Breed Guide: Cocker Spaniel

Breed Guide: Cocker Spaniel

Cocker Spaniels are two breeds of dogs, the American Cocker Spaniel and the English Cocker Spaniel, usually referred to as the Cocker Spaniel in their home country. In the early 1900s, there were also small hounds among cocker spaniels.

Key Facts 

Size: Medium

Exercise Requirements:   1 hour

Coat Length: Medium

Lifespan: 10 – 12 years

Table of Contents

    1. Personality and Training
    2. Training
    3. Exercise and Living Conditions
    4. Grooming

1. Personality and Training

 As any owner will tell you, each Cocker Spaniel has a unique personality and temperament, but most have some common characteristics. Generally, Cocker Spaniels are smart, cheerful, and outgoing, preferring to be around other creatures than left alone. These dogs are often seen wagging their tails enthusiastically, earning them a reputation as an overall happy breed that is easy to please. Cocker spaniels get along well with children and other pets, but they always form the closest relationship with the person who feeds them. 

2. Training

Cocker Spaniel training is easy, and once it is completed they are loyal to the fault. However, keep in mind that, unlike many other dogs, they do not respond well to hands that are too hard, so we recommend choosing a carrot instead of a cane whenever possible. Of course, you still need to prove to them your superiority as a leader, but loud noises and scare tactics are too effective for Cocker Spaniels and will quickly make them stressed and nervous.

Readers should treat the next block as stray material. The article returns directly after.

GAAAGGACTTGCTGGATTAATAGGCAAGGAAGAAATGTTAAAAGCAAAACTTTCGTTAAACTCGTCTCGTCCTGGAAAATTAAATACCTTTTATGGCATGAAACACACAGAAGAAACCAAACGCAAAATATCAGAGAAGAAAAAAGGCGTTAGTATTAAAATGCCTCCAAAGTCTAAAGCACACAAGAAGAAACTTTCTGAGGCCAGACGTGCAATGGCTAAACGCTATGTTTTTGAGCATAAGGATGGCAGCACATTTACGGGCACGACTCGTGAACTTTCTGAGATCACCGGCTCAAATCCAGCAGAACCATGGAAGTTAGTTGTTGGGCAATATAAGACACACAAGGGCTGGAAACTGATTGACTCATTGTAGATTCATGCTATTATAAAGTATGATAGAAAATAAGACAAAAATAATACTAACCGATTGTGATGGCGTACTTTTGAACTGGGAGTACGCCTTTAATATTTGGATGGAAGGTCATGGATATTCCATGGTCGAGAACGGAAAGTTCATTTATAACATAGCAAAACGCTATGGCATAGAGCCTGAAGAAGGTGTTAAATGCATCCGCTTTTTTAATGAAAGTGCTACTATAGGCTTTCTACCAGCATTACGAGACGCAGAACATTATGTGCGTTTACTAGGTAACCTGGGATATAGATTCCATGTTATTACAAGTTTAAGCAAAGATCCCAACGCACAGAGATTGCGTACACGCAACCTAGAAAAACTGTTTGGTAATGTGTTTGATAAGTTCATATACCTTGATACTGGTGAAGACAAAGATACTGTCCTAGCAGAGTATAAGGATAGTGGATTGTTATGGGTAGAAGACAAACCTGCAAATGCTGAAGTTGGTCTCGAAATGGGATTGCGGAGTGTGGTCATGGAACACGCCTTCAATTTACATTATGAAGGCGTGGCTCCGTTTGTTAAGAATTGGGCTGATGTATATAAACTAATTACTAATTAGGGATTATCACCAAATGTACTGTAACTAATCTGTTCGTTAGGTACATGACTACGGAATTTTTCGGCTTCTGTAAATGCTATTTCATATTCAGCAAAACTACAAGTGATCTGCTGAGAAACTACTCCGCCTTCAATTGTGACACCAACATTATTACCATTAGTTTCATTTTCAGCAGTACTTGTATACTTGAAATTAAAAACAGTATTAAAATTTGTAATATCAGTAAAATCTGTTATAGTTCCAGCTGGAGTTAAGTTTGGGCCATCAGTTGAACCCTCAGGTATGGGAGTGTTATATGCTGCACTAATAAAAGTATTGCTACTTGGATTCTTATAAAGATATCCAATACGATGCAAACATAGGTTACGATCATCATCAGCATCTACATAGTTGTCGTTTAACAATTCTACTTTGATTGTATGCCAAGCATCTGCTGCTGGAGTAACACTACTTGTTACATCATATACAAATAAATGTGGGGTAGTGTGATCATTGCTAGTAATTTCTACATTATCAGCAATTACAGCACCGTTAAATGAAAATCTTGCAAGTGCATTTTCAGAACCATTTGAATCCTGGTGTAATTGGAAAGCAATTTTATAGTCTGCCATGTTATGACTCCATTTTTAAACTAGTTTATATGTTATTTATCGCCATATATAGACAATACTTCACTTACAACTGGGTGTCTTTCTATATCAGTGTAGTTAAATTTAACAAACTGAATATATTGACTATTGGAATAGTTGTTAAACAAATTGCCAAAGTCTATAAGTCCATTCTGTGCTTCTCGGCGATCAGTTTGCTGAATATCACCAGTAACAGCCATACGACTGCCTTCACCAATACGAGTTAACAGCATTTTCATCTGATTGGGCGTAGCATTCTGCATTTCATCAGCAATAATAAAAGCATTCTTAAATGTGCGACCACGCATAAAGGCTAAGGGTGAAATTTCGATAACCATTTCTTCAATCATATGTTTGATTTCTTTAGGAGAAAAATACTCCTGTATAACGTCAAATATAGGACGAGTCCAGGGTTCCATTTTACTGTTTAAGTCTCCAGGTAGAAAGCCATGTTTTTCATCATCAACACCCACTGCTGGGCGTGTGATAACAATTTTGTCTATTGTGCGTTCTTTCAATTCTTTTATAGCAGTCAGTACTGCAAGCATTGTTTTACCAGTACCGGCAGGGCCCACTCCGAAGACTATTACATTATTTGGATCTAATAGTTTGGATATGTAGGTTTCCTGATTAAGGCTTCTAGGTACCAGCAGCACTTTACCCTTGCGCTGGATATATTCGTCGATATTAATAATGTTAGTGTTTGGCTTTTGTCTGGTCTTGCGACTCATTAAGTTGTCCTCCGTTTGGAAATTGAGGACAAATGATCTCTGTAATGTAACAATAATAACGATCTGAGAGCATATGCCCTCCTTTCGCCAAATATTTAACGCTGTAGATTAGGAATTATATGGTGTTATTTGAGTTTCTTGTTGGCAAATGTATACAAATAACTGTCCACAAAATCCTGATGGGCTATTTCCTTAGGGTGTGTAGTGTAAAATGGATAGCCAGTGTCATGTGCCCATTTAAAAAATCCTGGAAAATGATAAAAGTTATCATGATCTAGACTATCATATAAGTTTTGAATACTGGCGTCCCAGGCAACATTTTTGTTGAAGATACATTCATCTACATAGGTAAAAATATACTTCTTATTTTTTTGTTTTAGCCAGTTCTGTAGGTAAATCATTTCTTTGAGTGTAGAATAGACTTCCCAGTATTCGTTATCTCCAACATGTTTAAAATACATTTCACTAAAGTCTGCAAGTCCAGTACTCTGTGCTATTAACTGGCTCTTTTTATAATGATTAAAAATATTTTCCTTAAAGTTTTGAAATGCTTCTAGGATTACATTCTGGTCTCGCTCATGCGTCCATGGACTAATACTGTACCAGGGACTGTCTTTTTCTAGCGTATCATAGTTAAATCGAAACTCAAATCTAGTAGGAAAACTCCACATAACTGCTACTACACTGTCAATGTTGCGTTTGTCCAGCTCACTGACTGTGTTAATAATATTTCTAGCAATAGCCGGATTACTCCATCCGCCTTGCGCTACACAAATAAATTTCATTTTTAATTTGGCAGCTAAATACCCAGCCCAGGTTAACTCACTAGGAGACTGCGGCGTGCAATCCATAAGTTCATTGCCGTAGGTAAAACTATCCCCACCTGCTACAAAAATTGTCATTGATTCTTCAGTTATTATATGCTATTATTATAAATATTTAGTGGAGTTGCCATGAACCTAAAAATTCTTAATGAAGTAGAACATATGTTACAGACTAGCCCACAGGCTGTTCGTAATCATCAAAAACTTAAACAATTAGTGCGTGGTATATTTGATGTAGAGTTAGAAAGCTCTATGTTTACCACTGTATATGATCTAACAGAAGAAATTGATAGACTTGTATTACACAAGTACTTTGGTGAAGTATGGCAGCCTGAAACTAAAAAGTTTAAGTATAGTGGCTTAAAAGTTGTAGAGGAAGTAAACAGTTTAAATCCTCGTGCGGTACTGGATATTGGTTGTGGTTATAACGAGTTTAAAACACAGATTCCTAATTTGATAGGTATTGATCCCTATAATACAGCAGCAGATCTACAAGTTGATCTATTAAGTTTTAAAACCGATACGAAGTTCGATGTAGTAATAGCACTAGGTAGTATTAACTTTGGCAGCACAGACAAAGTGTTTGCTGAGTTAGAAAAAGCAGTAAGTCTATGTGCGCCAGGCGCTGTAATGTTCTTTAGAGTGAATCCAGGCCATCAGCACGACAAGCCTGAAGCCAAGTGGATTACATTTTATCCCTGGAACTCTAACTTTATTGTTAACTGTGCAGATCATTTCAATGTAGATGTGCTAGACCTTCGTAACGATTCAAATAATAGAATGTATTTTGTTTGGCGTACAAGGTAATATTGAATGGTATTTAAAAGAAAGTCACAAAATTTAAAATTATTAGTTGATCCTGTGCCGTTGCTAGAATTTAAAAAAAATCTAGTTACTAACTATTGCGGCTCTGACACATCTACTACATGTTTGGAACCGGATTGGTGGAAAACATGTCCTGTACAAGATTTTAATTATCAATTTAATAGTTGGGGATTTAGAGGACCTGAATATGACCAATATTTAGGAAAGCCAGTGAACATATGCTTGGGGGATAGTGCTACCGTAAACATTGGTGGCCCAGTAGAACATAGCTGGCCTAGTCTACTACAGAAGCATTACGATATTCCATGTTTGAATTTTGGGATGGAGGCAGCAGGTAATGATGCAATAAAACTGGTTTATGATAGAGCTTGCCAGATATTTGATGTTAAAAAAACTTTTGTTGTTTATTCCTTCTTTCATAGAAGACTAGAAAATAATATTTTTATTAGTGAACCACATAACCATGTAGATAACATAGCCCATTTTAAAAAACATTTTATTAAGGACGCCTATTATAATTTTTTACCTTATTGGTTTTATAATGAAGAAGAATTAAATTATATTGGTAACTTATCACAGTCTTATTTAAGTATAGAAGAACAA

3. Exercise and Living Conditions

Compared to most other medium-sized dog breeds, Cocker Spaniel does not require much exercise; in fact, most days per hour are more than enough. It is a good idea to take them for rigorous exercise every two weeks to maintain their physical health but nothing too exhausted.  Although one hour of exercise a day should be enough to keep your dog in shape, you should never stop your Cocker Spaniel from playing or if they want to play around you. Don’t worry about making them feel tired. When they are tired, they will let you know, and you will both feel better. If the right outlet is provided for their energy, these dogs will be very satisfied with the living space they need to use. They are by no means known for being picky eaters, nor are they more likely to meet specific nutritional needs than any other breed of dog. Generally speaking, if you feed and treat them well, these dogs will lead a rich and healthy life.

 

4. Grooming

Cocker Spaniels need to be groomed regularly. A good brush once a day is ideal, but we recommend no longer than two days unless you want their hair to fall all over the room. Comb them to keep the fur in good condition and remove any debris trapped in the fur (this happens often and surprisingly). You should trim your dog‘s coat every 2-3 months and always take them to a bath to remove any loose hair. Bathing your cocker spaniel does not happen very often. Therefore, if you feel it is necessary to take a bath, please feel free to do it. Pay special attention to their ears, back, and abdomen when bathing.

 

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